A team led by Carleton University’s Hillary Maddin has discovered the earliest fossil evidence of parental care. The fossil predates the previous oldest record of this behavior by 40 million years and is featured in an article in Nature Ecology & Evolution.
“This is the earliest evidence of prolonged postnatal care in a vertebrate,” said Maddin, professor in the Department of Earth Sciences. “The adult animal appears to be concealing and protecting a juvenile in a den. This behavior is very common in mammals today. It is interesting to see this animal, which is on the evolutionary line leading to mammals, exhibiting this behavior so early.”
Maddin’s team recently discovered the specimen of a varanopid synapsid inside a lithified tree stump on Cape Breton Island, Nova Scotia. The preserved articulated partial skeleton has a unique combination of features and represents a new species. The preserved remains are of a small individual close to a large individual of the same species in a position resembling a parent denning with an offspring.
The varanopid synapsid is lizard-like in appearance, but is nowhere near lizards in its evolutionary position. Once animals were able to lay eggs on land, they split into two distinct evolutionary branches, one that led to reptiles, birds and dinosaurs and the other, which included the varanopid synapsid, led to mammals.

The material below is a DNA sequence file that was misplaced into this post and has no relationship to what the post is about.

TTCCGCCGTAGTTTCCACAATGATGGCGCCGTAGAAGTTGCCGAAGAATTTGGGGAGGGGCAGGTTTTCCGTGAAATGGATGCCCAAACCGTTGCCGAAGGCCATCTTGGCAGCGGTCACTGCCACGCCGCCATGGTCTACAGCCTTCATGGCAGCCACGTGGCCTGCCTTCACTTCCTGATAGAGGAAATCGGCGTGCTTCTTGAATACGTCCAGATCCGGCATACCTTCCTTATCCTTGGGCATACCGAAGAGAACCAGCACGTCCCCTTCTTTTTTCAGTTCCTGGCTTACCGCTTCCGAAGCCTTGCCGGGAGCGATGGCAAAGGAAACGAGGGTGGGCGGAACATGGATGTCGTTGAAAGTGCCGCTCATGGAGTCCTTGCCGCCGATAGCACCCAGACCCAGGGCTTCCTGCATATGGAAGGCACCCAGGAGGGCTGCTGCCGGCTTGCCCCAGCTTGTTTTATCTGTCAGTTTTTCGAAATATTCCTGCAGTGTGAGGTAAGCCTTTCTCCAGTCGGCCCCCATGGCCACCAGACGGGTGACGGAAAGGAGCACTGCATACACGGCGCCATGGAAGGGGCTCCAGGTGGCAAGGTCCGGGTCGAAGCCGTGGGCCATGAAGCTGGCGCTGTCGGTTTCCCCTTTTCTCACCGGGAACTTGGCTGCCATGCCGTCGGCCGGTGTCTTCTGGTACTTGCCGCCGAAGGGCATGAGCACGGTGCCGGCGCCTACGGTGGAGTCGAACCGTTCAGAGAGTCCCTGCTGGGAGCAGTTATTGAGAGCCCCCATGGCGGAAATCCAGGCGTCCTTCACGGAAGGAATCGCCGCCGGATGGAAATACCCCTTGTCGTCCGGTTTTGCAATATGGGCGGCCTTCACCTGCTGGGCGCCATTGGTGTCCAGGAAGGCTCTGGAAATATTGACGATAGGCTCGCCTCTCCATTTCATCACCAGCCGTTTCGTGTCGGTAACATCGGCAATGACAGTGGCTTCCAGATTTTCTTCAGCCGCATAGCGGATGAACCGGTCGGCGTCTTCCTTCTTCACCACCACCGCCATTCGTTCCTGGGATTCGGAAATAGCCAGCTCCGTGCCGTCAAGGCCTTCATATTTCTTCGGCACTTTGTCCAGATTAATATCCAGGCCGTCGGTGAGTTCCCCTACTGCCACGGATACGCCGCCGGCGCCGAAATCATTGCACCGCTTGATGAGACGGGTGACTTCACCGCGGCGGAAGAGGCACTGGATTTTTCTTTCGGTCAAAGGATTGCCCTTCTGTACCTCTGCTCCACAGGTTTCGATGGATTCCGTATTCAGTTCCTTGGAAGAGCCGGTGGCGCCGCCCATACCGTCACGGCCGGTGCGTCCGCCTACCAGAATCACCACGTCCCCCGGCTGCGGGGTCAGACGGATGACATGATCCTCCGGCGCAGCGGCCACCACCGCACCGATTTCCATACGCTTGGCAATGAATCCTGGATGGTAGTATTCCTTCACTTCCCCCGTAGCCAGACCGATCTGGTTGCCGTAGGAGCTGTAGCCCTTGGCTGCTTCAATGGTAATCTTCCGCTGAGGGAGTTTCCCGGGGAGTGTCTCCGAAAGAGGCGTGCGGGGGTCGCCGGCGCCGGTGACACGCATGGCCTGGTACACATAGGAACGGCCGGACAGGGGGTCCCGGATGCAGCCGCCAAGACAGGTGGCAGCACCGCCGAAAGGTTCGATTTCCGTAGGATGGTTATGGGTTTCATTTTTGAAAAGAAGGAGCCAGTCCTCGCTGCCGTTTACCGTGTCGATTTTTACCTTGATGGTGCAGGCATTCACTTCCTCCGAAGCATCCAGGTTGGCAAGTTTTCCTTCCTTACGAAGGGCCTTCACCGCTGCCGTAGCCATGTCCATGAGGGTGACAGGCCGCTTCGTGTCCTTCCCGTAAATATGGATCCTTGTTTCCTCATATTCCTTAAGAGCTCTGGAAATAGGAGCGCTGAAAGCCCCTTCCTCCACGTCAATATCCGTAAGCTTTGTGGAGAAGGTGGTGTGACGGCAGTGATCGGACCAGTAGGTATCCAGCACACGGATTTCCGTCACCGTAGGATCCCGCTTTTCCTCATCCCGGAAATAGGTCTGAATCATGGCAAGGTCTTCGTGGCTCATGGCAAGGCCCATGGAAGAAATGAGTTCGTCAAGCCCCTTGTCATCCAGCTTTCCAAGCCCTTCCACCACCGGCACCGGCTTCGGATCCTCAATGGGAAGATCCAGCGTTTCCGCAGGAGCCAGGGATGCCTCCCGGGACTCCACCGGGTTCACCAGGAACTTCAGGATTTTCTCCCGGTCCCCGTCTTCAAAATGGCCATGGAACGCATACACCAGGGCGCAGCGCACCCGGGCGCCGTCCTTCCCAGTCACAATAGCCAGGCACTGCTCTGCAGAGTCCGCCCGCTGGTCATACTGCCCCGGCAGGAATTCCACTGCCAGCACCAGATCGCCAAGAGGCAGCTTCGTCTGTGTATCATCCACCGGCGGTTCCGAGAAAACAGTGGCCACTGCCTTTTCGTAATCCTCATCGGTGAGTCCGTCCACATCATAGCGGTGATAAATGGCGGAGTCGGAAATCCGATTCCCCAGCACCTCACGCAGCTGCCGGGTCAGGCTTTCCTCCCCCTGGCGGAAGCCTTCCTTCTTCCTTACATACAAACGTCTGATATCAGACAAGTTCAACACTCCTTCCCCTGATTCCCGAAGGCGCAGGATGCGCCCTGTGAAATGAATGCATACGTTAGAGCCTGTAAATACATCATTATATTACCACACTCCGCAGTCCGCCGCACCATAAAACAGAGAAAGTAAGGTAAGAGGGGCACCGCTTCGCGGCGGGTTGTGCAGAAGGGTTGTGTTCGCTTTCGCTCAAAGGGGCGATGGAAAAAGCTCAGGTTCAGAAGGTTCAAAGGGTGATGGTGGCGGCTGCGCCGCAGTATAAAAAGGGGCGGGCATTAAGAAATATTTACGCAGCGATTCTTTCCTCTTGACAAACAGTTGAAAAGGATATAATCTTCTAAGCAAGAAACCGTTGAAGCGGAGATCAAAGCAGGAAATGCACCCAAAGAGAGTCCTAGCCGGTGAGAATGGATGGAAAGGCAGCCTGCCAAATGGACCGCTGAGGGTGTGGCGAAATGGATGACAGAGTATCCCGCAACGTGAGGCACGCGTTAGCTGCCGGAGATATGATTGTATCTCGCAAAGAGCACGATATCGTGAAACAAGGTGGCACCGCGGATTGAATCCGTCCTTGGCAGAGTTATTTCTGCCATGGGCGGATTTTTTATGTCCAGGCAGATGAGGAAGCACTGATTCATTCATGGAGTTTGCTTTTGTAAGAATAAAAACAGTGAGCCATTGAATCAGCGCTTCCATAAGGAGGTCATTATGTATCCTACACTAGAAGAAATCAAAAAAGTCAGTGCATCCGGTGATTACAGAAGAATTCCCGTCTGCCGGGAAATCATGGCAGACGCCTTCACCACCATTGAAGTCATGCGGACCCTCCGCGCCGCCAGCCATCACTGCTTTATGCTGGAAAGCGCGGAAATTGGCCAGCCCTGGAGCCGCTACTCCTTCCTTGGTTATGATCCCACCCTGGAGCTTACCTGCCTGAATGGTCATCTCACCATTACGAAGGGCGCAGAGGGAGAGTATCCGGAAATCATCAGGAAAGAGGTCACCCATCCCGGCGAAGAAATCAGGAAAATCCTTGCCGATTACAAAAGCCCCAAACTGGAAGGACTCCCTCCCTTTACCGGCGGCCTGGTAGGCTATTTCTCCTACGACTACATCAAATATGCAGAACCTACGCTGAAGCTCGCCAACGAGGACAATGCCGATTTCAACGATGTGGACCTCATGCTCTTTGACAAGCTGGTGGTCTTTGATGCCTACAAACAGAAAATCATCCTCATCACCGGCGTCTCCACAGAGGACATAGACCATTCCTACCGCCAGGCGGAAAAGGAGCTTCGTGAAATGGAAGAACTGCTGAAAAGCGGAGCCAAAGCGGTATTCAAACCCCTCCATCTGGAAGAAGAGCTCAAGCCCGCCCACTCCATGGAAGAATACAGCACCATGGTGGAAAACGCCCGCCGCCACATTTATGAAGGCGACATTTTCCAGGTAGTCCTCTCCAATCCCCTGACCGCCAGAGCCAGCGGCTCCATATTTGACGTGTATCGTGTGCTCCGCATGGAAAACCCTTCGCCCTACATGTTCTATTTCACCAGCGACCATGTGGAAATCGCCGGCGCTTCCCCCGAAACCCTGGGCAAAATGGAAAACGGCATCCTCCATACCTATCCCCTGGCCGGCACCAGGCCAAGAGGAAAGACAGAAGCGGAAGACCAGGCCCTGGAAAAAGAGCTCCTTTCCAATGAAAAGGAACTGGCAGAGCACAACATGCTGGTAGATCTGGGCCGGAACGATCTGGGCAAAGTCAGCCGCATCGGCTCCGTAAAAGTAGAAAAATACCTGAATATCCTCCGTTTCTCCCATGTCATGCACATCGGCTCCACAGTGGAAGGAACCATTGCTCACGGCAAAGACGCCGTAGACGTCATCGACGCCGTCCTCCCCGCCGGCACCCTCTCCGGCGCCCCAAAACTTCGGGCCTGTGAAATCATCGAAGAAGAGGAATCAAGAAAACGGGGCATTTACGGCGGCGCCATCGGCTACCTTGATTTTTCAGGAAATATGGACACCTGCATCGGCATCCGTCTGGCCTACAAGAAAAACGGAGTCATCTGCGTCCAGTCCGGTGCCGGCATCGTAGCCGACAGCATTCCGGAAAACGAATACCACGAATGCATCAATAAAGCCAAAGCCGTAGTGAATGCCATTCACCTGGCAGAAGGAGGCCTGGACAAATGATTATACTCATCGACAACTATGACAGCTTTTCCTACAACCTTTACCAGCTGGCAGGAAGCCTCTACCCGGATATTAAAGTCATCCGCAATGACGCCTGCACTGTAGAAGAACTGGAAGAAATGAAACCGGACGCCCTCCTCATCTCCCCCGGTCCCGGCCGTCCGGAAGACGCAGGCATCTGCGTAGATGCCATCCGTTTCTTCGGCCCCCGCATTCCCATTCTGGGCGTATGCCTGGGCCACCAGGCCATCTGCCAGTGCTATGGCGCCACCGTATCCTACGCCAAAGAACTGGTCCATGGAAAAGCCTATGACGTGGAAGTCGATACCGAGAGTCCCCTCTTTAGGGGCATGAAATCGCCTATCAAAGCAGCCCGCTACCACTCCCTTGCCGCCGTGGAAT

Parental care is a behavioral strategy where parents make an investment or divert resources from themselves to increase the health and chances of survival for their offspring. While there are a variety of parental care strategies, prolonged postnatal care is amongst the most costly to a parent. This form of parental care is particularly common in mammals, as all mammalian offspring demand nourishment from their mothers. However, there is still little understanding of the evolutionary history of this behavior.
Scientists have attempted to answer questions about the origin of parental care by studying fossils. Evidence of parenting has been generally limited to finding groups of preserved specimens of varying ages of the same species.
Varanopid from the Carboniferous of Nova Scotia reveals evidence of parental care in amniotes. Nat Ecol Evol 4, 50–56 (2020) DOI: 10.1038/s41559-019-1030-z , https://nature.com/articles/s41559-019-1030-z
Researcher discovers earliest fossil evidence of parental behavior (2019, December 24)
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One new case of COVID-19 reported Sunday in Newfoundland and Labrador – Squamish Chief
ST. JOHN’S, N.L. — Public Health officials in Newfoundland and Labrador are reporting one new confirmed case of COVID-19.
The new case, announced Sunday, involves a man between 20-39 years of age in the Eastern Health region.
They say the case is travel-related.
The man was returning home to the province from Manitoba.
Officials say he has been self-isolating since arrival and following Public Health guidelines.
However, the Department of Health and Community Services is asking people who travelled on WestJet Flights 306 and 328 departing Winnipeg and Toronto for St. John’s on Monday, Sept. 21 to call the 811 non-urgent health line to arrange for COVID-19 testing.
They say the request is out of an abundance of caution.
The province has two active cases of COVID-19 and 268 people have recovered from the virus.
This report by The Canadian Press was first published Sept. 27, 2020.
Paradox-Free Time Travel Is Theoretically Possible, Researchers Say – WBFO